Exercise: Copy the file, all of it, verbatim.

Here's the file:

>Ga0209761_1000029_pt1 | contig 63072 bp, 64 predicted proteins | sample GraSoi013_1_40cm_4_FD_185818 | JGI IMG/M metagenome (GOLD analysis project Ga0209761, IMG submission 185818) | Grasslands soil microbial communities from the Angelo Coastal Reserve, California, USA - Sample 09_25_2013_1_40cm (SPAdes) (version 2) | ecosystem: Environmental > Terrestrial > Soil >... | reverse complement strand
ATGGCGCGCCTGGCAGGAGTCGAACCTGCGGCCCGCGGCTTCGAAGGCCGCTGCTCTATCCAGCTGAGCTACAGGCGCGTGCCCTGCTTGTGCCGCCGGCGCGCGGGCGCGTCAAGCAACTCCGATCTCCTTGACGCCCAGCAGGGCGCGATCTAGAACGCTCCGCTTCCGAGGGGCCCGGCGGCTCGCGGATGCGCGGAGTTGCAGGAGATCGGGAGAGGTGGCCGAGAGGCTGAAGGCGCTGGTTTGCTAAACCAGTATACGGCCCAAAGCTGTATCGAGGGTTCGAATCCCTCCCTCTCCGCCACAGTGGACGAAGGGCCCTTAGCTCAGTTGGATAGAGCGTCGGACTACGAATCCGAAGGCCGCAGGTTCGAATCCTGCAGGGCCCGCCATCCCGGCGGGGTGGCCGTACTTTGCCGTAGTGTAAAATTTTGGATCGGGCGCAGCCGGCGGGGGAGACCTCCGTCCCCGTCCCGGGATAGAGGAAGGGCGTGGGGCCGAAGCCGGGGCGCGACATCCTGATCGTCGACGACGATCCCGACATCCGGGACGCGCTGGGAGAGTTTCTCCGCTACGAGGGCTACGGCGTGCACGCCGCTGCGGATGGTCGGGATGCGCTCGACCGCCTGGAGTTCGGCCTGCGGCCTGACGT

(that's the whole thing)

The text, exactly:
>Ga0209761_1000029_pt1 | contig 63072 bp, 64 predicted proteins | sample GraSoi013_1_40cm_4_FD_185818 | JGI IMG/M metagenome (GOLD analysis project Ga0209761, IMG submission 185818) | Grasslands soil microbial communities from the Angelo Coastal Reserve, California, USA - Sample 09_25_2013_1_40cm (SPAdes) (version 2) | ecosystem: Environmental > Terrestrial > Soil >... | reverse complement strand
ATGGCGCGCCTGGCAGGAGTCGAACCTGCGGCCCGCGGCTTCGAAGGCCGCTGCTCTATCCAGCTGAGCTACAGGCGCGTGCCCTGCTTGTGCCGCCGGCGCGCGGGCGCGTCAAGCAACTCCGATCTCCTTGACGCCCAGCAGGGCGCGATCTAGAACGCTCCGCTTCCGAGGGGCCCGGCGGCTCGCGGATGCGCGGAGTTGCAGGAGATCGGGAGAGGTGGCCGAGAGGCTGAAGGCGCTGGTTTGCTAAACCAGTATACGGCCCAAAGCTGTATCGAGGGTTCGAATCCCTCCCTCTCCGCCACAGTGGACGAAGGGCCCTTAGCTCAGTTGGATAGAGCGTCGGACTACGAATCCGAAGGCCGCAGGTTCGAATCCTGCAGGGCCCGCCATCCCGGCGGGGTGGCCGTACTTTGCCGTAGTGTAAAATTTTGGATCGGGCGCAGCCGGCGGGGGAGACCTCCGTCCCCGTCCCGGGATAGAGGAAGGGCGTGGGGCCGAAGCCGGGGCGCGACATCCTGATCGTCGACGACGATCCCGACATCCGGGACGCGCTGGGAGAGTTTCTCCGCTACGAGGGCTACGGCGTGCACGCCGCTGCGGATGGTCGGGATGCGCTCGACCGCCTGGAGTTCGGCCTGCGGCCTGACGT